In the interview the point was emphasized that the writer was an
officer of the United States Public Health Service and not in the
Army and that consequently the detailed information sought would
not be seen by the patient's superior officers or any other Army
personnel. Only the final statistical analysis would be made available
to the Army and other health workers. If the patient being inter-
viewed showed any embarrassment or any reticence in talking freely
of his experience, no history was taken and that patient was not
included in the study. The names of the possible sources of infection
were not even solicited as this information had been previously
obtained by the medical officers on the ward. The addresses of the
source-cases were obtained.

By this method of approach, it is believed that most of the
motives for soldiers to lie about such matters were eliminated. The
cooperation under the above circumstances has been unusually good.
In only 19 instances out of more than 1,900 interviews did the patient
show embarrassment or reticence in discussing his history. No history
was taken in such cases. The great majority appeared eager to discuss
their problems. This is illustrated by the fact that, usually, within a
few minutes of the author's entry into the ward, he was surrounded
by a group of soldiers asking questions about the venereal diseases.
Every effort was made to answer all such questions, and it was felt
that, by doing so, an informal atmosphere was induced which
relieved reticence in most instances.

For the purposes of this study rather arbitrary incubation periods
have been chosen. An incubation period of from 48 hours to 14 days
for gonorrhea, up to 14 days for chancroid disease, and up to six
weeks for primary syphilis were the limits decided upon. If the time
interval between the date of exposure and the date of onset was greater
or less than these incubation, periods, the case was not included in
the final statistical analysis.

Of the 1,939 case histories that have been collected to date, 795 have
been excluded from the study. In 90 cases, there were so many
exposures at different addresses during the incubation period of the
disease in question that it was impossible to decide which exposure
had been responsible for the infection. In 342 cases, the diagnosis
was doubtful. In 226, the incubation period between exposure and
onset of infection was either too long or too short. This eliminated
some histories which might be subject to the criticism of questionable
veracity.

In 100 cases, there was considerable evidence that the gonorrhea
in question might have been a recurrence. In 37 cases, either the
patient was too drunk at the time of exposure to give a reliable his-
tory, or the case record could not be located to verify the diagnosis.

This study is based on the Army's final diagnosis. The diagnosis
of gonorrhea rests on a positive Gram stain. The diagnosis of chancre
syphilis rests on a positive dark-field examination or on a combination
of clinical symptoms, plus a positive serological test for syphilis in the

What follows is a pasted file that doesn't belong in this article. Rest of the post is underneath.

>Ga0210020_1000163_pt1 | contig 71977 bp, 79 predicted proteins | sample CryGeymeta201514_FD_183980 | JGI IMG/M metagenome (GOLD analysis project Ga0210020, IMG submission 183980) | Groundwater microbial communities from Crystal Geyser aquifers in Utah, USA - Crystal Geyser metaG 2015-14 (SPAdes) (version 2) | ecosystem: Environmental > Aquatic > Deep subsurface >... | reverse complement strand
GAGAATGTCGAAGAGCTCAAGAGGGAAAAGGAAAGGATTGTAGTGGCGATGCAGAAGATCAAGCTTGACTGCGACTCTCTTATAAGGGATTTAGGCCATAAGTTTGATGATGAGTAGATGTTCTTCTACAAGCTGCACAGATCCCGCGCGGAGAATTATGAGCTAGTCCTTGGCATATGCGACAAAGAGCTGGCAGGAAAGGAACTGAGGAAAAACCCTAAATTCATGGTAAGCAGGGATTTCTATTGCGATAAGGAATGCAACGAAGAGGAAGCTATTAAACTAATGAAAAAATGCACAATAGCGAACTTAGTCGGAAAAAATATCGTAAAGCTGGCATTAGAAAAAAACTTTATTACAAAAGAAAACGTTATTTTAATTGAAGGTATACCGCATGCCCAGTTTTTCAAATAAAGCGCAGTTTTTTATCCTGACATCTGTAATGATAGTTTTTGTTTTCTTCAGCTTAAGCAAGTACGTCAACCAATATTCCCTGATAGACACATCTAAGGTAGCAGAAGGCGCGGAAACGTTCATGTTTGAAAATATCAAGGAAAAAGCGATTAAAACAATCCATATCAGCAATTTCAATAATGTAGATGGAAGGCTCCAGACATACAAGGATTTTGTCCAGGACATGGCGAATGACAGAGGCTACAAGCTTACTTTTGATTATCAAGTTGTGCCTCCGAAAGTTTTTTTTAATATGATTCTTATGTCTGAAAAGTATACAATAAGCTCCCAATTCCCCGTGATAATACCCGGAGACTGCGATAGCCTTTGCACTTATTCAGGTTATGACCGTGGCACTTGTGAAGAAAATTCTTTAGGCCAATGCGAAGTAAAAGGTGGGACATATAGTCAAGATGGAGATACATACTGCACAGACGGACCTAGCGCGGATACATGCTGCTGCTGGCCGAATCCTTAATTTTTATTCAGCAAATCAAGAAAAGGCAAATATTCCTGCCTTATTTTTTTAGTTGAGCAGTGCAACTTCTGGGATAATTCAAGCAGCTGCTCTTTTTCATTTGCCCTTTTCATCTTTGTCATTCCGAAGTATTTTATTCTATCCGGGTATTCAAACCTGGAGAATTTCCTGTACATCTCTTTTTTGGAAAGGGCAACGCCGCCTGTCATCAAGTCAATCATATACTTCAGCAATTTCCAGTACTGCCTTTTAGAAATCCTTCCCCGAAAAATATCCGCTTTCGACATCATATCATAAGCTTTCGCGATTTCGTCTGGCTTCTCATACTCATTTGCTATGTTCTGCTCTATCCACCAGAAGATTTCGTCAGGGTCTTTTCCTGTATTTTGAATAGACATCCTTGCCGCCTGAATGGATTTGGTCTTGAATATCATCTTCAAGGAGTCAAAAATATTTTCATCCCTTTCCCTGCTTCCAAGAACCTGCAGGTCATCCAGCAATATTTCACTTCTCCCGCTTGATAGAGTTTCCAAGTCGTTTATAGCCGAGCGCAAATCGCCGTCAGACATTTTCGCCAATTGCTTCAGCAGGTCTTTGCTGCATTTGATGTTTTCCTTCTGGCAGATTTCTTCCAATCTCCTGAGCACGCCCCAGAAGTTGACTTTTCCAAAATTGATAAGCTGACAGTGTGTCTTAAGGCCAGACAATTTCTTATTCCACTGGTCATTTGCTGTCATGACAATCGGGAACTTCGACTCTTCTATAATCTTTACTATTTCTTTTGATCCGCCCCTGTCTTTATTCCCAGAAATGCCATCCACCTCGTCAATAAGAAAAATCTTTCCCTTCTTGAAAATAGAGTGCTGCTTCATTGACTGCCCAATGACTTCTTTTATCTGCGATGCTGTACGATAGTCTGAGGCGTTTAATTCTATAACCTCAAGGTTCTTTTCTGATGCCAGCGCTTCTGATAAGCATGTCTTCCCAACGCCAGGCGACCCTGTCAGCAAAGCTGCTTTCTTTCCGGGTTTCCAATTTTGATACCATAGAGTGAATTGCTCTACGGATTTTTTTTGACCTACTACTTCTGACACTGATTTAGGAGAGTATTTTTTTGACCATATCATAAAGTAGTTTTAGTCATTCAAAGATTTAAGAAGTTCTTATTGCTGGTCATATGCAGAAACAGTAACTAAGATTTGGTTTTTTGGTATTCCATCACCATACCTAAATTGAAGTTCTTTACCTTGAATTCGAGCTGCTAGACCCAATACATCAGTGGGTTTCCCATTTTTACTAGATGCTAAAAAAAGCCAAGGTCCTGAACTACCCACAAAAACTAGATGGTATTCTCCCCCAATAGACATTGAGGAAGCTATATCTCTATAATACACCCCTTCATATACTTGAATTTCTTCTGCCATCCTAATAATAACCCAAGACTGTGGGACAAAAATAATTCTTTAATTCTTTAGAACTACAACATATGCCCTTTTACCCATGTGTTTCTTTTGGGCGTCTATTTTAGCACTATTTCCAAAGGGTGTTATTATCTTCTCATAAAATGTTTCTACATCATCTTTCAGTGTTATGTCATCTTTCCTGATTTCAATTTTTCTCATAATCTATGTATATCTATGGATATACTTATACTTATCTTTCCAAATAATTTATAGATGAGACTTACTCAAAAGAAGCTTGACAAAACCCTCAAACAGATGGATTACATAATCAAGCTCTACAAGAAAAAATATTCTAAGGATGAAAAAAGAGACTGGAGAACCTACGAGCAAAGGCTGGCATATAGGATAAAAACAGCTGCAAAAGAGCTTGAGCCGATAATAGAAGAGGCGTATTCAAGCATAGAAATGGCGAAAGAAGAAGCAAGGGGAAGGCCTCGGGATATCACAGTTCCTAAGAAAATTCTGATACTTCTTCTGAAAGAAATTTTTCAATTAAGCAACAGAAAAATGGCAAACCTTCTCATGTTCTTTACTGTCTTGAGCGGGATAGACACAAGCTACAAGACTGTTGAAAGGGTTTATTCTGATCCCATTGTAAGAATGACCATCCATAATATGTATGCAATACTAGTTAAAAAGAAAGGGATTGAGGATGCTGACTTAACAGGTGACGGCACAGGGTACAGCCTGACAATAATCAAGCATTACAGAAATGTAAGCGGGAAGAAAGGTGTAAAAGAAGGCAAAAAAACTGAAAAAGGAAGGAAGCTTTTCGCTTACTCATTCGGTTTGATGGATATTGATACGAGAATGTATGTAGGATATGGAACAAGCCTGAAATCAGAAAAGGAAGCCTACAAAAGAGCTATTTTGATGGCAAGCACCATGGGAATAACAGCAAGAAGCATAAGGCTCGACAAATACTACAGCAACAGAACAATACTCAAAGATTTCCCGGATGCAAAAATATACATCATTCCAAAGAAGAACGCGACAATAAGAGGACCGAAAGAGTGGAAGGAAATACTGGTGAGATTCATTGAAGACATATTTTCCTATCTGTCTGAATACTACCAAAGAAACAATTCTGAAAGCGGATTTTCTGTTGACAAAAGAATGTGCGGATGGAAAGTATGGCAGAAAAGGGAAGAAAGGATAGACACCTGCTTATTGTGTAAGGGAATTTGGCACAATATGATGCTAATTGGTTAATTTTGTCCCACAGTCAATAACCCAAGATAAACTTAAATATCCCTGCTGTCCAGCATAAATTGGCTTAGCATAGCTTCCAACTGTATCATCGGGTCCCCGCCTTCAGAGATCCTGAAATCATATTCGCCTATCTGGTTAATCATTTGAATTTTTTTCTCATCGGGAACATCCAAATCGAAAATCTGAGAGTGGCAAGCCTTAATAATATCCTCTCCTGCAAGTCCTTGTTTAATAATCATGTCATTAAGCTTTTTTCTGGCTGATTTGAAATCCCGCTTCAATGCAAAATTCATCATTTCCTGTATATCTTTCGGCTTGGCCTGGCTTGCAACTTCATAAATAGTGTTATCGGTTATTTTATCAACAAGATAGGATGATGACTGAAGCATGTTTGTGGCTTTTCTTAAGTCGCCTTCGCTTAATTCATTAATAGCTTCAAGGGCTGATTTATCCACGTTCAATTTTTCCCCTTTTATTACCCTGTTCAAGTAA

presence of a negative past history and negative serology on induction.
The diagnosis of chancroid has had no laboratory confirmation. It
has been based on the history and clinical appearance of the lesion



WHEN BROTHELS CLOSE V.D. RATES GO DOWN



527



in the presence of three consecutive negative dark-field examinations
and repeatedly negative serological tests for syphilis for three months
after onset. No skin tests for chancroid or Frei tests were being
routinely used at either hospital. More recently the therapeutic trial
of sulfonamide powder locally has been found useful in making a
diagnosis of chancroid.

A total of 1,144 cases are included in this study 840 cases of
gonorrhea, 205 cases of chancroid, and 99 cases of syphilis. A dis-
proportionate number of syphilis cases had to be excluded from the
study because of the longer incubation period of syphilis in compari-
son with gonorrhea and chancroid. This longer incubation period
permitted multiple exposures at different addresses and it was impos-
sible therefore to decide which exposure had been responsible for
the infection.

Of the 840 cases of gonorrhea, 53 per cent were presumably infected
in a house of prostitution. Seventy-three per cent of the 205 cases of
chancroid and 61 per cent of the 99 cases of syphilis claimed infection
in a house of prostitution. The prostitute has been found to be the
major source of infection in this study.

However, during the course of this study several administrative and
diplomatic changes occurred which had a definite effect on the avail-
ability of the commercial prostitute in the El Paso-Juarez area. The
relative role of the prostitute and the "pick-up" as sources of infec-
tion is depicted under varying circumstances in tables I through VI.
The variations in the local Army venereal disease rate during the
period of this study is shown in Figure I.

During the first three and one-half months of the study (March 19,
1941-June 30, 1941) prostitution conditions were flagrant both in
El Paso and Juarez. (Table /.)

TABLE I

Place of Exposure and Source of Infection in 369 Cases of Venereal Disease
Before Closure of Houses of Prostitution in El Paso And While Prosti-
tution Was Also Flagrant in Juarez, Mexico.
March 9, 1941-June 80, 1941

Gonorrhea Chancroid Total



Num- Per
ber cent
Place of Exposure:

El Paso, Texas 17 51 . 5

Juarez, Mexico 6 18.2

Elsewhere 10 30.3



Num- Per
ber cent



Num- Per
ber cent



156
64
56



56.5
23.2
20.3



37

20

3



61.7

33.3

5.0



Num- Per
ber cent

210 56.9
90 24.4
69 18.7



Total



33 100.0 276 100.0



60 100.0 369 100.0



Source of Infection:

House of prostitution

Pick-up i

Friend or other source ....



25
4
4



75.8
12.1
12.1



200
45
31



72.5
16.3
11.2



47

10

3



78.4

16.6

5.0



272 73 . 7
592 16.0
38 10.3



Total
Bar, dance hall or street.



33 100.0 276 100.0 60 100.0 369 100.0



2 Of the 59 pick-ups, 16 (4.3 per cent of the 369 sources) were prostitutes, the
criterion being that the exposure was paid for.